I commonly see people make the api request in the vuex action, I used to do it that way too, but now I highly recommend separating the concerns no matter how simple the code might seem to be. You'll thank me later, as the code gets larger.

Also remember that executing an action, calling a mutation, updating a state and reading getters make up a beautiful cycle that you need to respect and keep as simple as possible.

So, if you need a vuex, keep actions limited to (at most) validating the entrance of data, never asynchronous or unpredictable methods. Keeping mutations only to update the state and getters only to provide data or basic filtering/formatting.

Finally, when exactly do you need vuex? Anytime you need to retrieve data that all the application needs, within different views and modules.

Shared observables

As simple as this:

import Vue from 'vue';

export default Vue.observable({
  isOpen: true

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A Vue observable exposes a reactive object that could be accessed and updated in different components such as:

import sidenavState from './sidenavState';

export default {
  computed: {
    isOpenSidenav() {
      return sidenavState.isOpen;
  methods: {
    setSidenavStatus(status: boolean) {
      sidenavState.isOpen = status;
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It's not a law, but I highly recommend reading the observable by a computed property (which becomes useful later if you need to listen to it by a watch) and updating by a method (remember the update methods I listed in the examples).

The advantage here is that other components can read from the same observable and get updated with the same data.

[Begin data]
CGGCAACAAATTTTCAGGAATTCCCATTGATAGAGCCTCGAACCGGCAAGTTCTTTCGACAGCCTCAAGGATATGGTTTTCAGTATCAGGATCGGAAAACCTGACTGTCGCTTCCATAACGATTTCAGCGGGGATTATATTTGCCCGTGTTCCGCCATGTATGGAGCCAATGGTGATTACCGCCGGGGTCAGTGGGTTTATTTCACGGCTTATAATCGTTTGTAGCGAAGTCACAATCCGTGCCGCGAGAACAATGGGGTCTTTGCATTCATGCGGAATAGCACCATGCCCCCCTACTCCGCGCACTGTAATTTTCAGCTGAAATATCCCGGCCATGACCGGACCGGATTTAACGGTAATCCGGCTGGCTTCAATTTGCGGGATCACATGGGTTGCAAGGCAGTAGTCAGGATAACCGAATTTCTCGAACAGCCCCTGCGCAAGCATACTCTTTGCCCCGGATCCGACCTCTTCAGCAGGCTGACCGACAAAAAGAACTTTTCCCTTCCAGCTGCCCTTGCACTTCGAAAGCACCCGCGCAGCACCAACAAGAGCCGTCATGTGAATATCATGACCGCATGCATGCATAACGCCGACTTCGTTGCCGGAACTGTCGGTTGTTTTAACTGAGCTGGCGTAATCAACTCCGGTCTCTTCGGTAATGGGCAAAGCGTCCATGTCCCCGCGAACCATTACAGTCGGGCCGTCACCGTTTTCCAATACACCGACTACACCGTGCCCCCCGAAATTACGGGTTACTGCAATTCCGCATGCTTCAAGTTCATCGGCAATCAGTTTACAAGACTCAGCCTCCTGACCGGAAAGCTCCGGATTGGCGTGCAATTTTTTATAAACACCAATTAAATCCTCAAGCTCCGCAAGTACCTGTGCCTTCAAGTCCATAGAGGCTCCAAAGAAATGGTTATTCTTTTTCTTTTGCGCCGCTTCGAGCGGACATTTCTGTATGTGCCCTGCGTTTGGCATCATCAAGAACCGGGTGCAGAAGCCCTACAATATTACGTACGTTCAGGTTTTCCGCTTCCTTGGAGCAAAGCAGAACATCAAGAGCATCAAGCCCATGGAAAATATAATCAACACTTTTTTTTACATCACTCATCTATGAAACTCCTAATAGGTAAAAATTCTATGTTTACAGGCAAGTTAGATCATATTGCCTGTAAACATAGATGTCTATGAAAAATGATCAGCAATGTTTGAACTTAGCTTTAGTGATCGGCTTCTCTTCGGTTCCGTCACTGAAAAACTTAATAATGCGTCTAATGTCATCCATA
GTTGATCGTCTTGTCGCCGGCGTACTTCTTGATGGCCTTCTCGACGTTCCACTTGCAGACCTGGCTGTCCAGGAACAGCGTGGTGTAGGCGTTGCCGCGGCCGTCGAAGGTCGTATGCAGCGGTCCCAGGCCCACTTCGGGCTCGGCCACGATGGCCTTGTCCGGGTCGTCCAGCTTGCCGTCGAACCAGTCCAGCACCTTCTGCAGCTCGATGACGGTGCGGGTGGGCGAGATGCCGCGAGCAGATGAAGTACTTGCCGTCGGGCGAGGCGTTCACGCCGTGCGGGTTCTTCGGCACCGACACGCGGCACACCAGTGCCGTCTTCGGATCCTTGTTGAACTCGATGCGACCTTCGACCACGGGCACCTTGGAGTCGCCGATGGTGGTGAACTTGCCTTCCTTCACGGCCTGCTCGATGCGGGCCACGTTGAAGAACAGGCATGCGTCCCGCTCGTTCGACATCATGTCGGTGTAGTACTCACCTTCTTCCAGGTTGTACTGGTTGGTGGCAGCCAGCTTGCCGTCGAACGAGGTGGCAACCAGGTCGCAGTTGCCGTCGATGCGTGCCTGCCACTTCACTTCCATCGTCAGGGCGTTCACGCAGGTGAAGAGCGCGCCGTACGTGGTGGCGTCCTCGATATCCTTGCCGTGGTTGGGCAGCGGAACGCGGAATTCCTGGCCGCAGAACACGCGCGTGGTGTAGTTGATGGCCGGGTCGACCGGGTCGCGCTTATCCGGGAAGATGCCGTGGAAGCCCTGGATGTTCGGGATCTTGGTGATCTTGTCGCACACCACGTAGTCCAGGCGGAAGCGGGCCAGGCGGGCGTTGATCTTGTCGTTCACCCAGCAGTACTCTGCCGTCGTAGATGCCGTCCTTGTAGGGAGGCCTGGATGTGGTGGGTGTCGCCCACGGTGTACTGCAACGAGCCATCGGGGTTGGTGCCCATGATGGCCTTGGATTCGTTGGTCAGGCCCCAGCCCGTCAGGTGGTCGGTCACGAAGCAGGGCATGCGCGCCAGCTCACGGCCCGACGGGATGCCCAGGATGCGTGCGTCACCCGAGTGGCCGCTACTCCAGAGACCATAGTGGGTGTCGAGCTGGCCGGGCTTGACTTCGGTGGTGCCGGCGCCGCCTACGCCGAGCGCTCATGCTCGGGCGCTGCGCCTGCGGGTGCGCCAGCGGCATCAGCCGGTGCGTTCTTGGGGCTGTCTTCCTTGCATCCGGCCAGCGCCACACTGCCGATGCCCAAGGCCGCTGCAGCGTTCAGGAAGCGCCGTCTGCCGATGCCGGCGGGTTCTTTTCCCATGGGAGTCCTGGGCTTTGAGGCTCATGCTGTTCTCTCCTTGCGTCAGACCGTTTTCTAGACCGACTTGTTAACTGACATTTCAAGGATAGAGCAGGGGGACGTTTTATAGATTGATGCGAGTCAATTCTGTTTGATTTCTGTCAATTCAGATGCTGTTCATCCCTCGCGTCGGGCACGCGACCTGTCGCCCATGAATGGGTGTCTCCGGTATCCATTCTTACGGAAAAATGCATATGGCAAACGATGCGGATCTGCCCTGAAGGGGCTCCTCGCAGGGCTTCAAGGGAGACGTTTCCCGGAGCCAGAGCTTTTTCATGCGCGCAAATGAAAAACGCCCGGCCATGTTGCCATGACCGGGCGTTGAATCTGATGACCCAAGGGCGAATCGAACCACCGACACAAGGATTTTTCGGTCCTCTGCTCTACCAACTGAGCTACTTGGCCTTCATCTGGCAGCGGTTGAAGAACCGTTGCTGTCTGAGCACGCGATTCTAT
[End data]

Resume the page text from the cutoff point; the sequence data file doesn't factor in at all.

In principle it’s a simpler alternative to vuex, but without actions and mutations.

In general, remember to add methods or computed properties to keep it manageable.

Also, I recommend vue observables for small-medium things, like data shared between views in the same module, but with a data nesting or no direct relation that allows props/emits communication.

Shared reactives

In Vue 3 composition api, the evolution of observables are here:

import { reactive, readonly } from 'vue';

const state = reactive({
  isMovile: false

const setMovile = (status: boolean) => {
  state.isMovile = status;

export default {
  state: readonly(state),
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In this example, we keep them if the app is in mobile state, it can be used for taking responsive decisions or hiding/showing components.

Finally, expose a method to update and, woah, a readonly helper to help us prevent someone from directly updating the state.

That is the main advantage I see in comparison to observables. I really recommend exposing the state as a readonly and update by the methods I've described.

I see a lot of potential in that structure and recommend it thoroughly for all application levels and replacement of observables if you're migrating from Vue 2 to Vue 3.

An important recommendation I can give you is to not use only one state file, it's much better to divide them into single concerns and locate them in the corresponding app level (component, view, module or app).

Also remember to keep exposed methods simple, never asynchronous, complex stuff or business logic.

Evolution from vuex to reactives

I started (like many others) with a flux styles strategy, coming from react and redux, in vue (2.x), with vuex as expected.

Our projects started very small, so we used vuex for everything, what could go wrong?

We were thinking in a lineal flow, where data is generated as the user progresses through to the final view. We considered 4 or 5 views, simple enough, one vuex module per view.

All was well at first, but as new views were added, alternate flows, processes that came in and out of external sites (say goodbye to your saved state), it all became a nightmare to maintain.